The Role of Surveyor in the Settlement of Dilapidations Disputes

Most dilapidations disputes are settled privately between the parties, with the assistance of their surveyors. However, any dilapidations dispute has the potential for determination by the courts, therefore, the surveyors should be mindful of possible future litigation throughout their involvement. Surveyors are engaged by their respective clients to engage in negotiations with the other party, or their surveyor, to resolve the differences, find common ground or decide a settlement figure acceptable to both parties. It is normal for negotiations to be held on a ‘without prejudice’ basis so that the parties can explore possible settlement options without prejudicing their position on disputed issues at any future tribunal.

Most dilapidations disputes are settled privately between the parties, with the assistance of their surveyors

It is the surveyor’s job to commence negotiations in an objective, honest, polite, constructive, and professional manner, acknowledging that others may hold valid opinions that differ from their own. Surveyors should ensure they are able to justify their opinions. The courts encourage parties to consider and engage in Alternative Dispute Resolution (ADR) in advance of litigation. A party who fails properly to consider the option of ADR, or fails to respond to a request to engage in ADR, is likely to be at risk of a punitive costs award by the court. The main types of ADR are:

  • independent expert determination
  • mediation
  • arbitration and
  • early neutral evaluation.

If litigation cannot be avoided, the surveyor may be asked to take on an appointment as an expert witness to report to the court. If the surveyor is engaged in this way, they should expect to be asked to meet the other party’s expert witness to:

  • narrow differences
  • prepare a joint statement together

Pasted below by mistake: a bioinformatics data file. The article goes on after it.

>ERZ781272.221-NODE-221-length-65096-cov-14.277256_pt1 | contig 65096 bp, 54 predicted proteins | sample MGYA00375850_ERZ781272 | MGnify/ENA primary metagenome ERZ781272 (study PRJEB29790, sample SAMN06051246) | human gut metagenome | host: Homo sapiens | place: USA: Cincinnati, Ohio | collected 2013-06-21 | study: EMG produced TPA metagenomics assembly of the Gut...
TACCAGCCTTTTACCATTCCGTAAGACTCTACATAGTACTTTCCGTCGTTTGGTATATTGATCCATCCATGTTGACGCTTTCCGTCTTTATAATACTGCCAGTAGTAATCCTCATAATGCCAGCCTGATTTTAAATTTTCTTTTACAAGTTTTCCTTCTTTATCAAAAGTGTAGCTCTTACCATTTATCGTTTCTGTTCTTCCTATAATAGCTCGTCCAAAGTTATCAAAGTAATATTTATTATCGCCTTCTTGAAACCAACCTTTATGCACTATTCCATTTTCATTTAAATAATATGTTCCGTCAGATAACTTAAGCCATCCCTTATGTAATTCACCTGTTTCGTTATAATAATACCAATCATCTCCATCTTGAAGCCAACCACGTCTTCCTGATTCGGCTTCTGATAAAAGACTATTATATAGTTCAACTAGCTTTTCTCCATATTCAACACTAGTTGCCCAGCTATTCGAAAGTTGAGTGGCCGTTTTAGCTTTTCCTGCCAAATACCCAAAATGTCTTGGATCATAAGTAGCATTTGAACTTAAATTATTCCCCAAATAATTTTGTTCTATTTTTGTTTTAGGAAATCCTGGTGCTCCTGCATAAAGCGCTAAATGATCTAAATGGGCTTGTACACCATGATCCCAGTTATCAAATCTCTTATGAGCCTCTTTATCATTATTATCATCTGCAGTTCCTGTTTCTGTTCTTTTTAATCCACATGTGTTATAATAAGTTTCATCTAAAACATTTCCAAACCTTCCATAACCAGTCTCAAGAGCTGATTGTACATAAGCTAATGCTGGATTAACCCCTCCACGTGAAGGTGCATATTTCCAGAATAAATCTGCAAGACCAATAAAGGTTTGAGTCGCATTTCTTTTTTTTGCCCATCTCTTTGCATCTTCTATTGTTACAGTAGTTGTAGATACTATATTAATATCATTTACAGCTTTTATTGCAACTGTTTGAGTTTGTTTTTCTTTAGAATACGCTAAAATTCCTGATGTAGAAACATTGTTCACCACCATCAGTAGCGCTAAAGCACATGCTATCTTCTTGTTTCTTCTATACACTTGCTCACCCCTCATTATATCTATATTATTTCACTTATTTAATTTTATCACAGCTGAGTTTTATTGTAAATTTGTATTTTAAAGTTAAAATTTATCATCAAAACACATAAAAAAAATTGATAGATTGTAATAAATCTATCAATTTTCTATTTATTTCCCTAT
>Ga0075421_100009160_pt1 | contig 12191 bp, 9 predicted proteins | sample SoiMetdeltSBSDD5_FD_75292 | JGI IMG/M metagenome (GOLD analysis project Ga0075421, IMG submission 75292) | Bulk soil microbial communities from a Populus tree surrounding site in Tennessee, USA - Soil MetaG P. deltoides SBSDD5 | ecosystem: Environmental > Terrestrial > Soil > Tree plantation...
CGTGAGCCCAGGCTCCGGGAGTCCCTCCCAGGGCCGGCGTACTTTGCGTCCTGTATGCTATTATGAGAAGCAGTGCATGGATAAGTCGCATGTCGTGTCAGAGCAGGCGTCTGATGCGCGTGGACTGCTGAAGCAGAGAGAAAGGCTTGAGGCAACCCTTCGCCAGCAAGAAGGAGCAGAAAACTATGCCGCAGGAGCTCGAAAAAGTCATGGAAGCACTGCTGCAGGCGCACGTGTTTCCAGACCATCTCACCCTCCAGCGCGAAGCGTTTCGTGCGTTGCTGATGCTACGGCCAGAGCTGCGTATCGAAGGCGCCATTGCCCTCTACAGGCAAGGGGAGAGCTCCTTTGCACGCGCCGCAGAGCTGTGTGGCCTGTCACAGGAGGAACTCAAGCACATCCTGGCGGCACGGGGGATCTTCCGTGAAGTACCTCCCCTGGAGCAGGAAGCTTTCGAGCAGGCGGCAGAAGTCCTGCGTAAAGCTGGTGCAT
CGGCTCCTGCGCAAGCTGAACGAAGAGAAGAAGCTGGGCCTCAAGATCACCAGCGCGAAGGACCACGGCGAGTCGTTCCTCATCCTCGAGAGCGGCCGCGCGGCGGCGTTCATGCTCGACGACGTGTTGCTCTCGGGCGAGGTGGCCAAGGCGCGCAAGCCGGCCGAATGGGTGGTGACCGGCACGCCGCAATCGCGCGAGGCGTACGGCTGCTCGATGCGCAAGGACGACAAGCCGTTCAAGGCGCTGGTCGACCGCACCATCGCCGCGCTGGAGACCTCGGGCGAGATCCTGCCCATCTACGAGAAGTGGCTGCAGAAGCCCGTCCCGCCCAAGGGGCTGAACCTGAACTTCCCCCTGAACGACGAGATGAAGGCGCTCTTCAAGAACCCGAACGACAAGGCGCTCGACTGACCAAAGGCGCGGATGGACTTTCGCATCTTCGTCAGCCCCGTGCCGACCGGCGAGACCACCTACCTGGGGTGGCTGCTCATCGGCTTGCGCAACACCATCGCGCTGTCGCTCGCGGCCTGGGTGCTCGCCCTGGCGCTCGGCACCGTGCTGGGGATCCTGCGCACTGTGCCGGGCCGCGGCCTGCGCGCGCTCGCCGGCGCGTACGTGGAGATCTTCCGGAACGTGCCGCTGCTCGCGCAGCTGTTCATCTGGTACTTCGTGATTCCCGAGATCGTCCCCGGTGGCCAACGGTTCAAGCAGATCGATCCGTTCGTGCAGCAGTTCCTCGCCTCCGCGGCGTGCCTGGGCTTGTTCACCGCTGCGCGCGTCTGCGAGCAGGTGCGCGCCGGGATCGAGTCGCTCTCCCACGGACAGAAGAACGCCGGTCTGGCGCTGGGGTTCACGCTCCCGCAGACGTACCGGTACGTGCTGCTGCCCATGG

• prepare a report for the court
  • potentially give evidence to the court in person and
  • be cross-examined during the hearing.

Offers to settle can be made at many different stages of a dilapidations dispute (i.e. during discussions, during ADR, before or during litigation). A settlement agreement should be in writing, identifying:

  • the parties (i.e. the landlord and the tenant)
  • the relevant lease and
  • the Schedule of Dilapidations and Quantified Demand to which the settlement applies.
  • be open, i.e. not marked ‘without prejudice’
  • be stated to be in full and final settlement of the dilapidations claim
  • deal with every part of the dilapidations claim, including, where appropriate, any interest and costs
  • state the date by which:
  • any payment pursuant to the agreement is to be paid and/or
  • if appropriate, works are to be conducted, inspected and signed off (including, if appropriate, a procedure for agreement and signing off of any ‘snagging items’).
  • be dated and
  • be signed by each party, or signed for and on behalf of each party by a duly appointed surveyor, lawyer or agent authorised to bind the party for whom they sign.

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